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The Simple Math Behind the Mighty Roots of Unity
Solutions to the simplest polynomial equations — called “roots of unity” — have an elegant structure that mathematicians still use to study some of math’s greatest open questions.
How to Find Rational Points Like Your Job Depends on It
Using high school algebra and geometry, and knowing just one rational point on a circle or elliptic curve, we can locate infinitely many others.
Mathematician Disproves 80-Year-Old Algebra Conjecture
Inside the symmetries of a crystal shape, a postdoctoral researcher has unearthed a counterexample to a basic conjecture about multiplicative inverses.
Mathematicians Resurrect Hilbert’s 13th Problem
Long considered solved, David Hilbert’s question about seventh-degree polynomials is leading researchers to a new web of mathematical connections.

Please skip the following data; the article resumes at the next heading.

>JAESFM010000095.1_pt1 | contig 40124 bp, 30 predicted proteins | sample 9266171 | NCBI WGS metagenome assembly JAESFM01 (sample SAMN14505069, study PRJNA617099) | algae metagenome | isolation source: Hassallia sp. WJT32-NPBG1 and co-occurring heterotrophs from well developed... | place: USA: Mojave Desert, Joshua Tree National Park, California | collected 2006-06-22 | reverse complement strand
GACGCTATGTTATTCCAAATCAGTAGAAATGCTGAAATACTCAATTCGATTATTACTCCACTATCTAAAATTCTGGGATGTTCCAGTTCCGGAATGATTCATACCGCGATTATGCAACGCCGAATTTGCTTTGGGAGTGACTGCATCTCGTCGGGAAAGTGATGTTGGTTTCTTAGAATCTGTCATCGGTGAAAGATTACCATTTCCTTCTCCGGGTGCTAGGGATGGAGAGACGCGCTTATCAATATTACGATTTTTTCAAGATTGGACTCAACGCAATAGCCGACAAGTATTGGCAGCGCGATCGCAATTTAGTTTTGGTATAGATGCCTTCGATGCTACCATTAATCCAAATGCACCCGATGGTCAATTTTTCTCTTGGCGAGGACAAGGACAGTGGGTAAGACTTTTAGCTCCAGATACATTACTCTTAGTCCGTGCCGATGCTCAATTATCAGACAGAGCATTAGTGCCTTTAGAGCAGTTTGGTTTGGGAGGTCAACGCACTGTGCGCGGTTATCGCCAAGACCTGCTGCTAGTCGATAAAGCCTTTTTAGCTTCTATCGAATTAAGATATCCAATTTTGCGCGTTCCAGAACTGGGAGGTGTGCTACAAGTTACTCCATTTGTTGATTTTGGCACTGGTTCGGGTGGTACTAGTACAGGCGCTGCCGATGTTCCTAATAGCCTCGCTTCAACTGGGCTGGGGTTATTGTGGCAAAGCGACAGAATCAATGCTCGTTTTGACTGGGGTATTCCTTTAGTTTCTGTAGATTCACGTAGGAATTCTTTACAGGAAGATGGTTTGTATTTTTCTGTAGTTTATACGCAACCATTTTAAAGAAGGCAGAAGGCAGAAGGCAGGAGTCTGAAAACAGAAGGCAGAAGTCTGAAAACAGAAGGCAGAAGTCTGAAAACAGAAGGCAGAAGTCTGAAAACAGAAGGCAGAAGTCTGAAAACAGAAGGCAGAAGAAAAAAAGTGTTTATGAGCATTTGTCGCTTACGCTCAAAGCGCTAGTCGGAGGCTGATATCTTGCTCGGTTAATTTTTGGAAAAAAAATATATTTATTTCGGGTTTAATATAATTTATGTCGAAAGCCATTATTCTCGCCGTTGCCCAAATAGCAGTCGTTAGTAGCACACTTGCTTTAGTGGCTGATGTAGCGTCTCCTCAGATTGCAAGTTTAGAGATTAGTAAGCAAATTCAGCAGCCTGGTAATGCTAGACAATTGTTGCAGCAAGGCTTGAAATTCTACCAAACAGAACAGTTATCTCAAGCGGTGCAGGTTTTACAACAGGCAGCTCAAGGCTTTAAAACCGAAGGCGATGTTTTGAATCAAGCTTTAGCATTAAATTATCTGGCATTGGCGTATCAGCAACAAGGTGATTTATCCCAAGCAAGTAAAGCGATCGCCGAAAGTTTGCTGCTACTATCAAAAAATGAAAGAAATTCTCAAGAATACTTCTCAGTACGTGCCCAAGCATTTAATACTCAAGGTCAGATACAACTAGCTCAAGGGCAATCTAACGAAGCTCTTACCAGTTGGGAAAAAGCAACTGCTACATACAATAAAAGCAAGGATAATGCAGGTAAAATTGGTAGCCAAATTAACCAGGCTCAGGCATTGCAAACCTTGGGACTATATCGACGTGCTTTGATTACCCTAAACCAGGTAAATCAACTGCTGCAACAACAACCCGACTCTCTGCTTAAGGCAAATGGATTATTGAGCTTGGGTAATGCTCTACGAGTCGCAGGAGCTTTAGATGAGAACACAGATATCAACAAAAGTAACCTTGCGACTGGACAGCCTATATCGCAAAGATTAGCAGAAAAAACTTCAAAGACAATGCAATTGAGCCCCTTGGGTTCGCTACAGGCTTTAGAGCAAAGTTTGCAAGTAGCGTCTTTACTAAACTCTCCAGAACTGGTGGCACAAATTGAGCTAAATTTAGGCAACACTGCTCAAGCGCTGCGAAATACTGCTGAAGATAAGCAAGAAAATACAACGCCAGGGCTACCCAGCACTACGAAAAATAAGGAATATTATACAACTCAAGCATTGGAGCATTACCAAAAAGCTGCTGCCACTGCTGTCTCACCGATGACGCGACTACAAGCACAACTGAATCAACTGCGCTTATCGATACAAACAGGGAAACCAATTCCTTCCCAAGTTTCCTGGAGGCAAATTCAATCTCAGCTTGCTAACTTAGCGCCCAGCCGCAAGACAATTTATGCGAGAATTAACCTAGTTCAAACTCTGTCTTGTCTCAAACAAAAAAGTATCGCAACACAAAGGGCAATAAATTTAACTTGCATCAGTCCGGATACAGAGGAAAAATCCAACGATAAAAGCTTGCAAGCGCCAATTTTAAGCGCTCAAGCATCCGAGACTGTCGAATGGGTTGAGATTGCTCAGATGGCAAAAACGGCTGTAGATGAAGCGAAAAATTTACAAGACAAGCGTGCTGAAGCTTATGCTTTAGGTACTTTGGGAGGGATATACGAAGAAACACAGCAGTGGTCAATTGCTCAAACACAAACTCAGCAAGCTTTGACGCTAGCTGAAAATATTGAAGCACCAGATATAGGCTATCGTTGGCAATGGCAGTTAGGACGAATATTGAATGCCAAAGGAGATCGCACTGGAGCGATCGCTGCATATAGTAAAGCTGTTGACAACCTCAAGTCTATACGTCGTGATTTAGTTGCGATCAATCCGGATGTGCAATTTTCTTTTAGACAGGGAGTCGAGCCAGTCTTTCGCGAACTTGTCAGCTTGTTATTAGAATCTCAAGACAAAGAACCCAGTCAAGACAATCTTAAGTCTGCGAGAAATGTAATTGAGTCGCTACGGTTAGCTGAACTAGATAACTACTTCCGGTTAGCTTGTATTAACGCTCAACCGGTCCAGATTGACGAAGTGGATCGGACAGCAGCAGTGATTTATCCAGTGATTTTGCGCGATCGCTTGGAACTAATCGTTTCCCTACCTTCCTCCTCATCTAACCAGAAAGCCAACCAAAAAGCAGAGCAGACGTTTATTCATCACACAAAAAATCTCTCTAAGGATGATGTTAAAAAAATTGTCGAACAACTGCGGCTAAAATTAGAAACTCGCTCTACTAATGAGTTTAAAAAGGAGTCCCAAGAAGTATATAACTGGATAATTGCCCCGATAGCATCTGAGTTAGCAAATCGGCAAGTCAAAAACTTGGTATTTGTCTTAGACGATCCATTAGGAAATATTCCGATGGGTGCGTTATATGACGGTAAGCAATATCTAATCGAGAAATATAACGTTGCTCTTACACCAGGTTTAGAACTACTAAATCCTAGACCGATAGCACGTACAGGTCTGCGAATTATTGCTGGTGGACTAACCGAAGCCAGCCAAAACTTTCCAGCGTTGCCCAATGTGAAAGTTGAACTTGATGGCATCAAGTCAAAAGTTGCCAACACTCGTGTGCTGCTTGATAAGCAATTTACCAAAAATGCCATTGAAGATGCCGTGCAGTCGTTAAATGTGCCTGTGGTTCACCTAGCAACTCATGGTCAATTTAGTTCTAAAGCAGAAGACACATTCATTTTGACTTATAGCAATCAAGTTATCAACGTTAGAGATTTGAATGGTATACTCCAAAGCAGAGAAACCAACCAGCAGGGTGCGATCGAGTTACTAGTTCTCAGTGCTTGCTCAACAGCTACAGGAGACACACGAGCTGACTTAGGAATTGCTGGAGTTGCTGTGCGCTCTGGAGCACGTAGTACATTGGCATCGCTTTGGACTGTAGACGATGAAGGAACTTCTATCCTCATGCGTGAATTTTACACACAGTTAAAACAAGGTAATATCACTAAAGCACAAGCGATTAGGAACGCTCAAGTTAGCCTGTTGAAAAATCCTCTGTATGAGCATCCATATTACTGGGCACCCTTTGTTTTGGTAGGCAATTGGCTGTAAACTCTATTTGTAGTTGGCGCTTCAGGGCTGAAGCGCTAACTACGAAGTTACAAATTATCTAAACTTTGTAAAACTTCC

When Math Gets Impossibly Hard
Mathematicians have long grappled with the reality that some problems just don’t have solutions.
The ‘Useless’ Perspective That Transformed Mathematics
Representation theory was initially dismissed. Today, it’s central to much of mathematics.
The Map of Mathematics
Explore our surprisingly simple, absurdly ambitious and necessarily incomplete guide to the boundless mathematical universe.
Mathematicians Cut Apart Shapes to Find Pieces of Equations
New work on the problem of “scissors congruence” explains when it’s possible to slice up one shape and reassemble it as another.
The (Imaginary) Numbers at the Edge of Reality
Odd enough to potentially model the strangeness of the physical world, complex numbers with “imaginary” components are rooted in the familiar.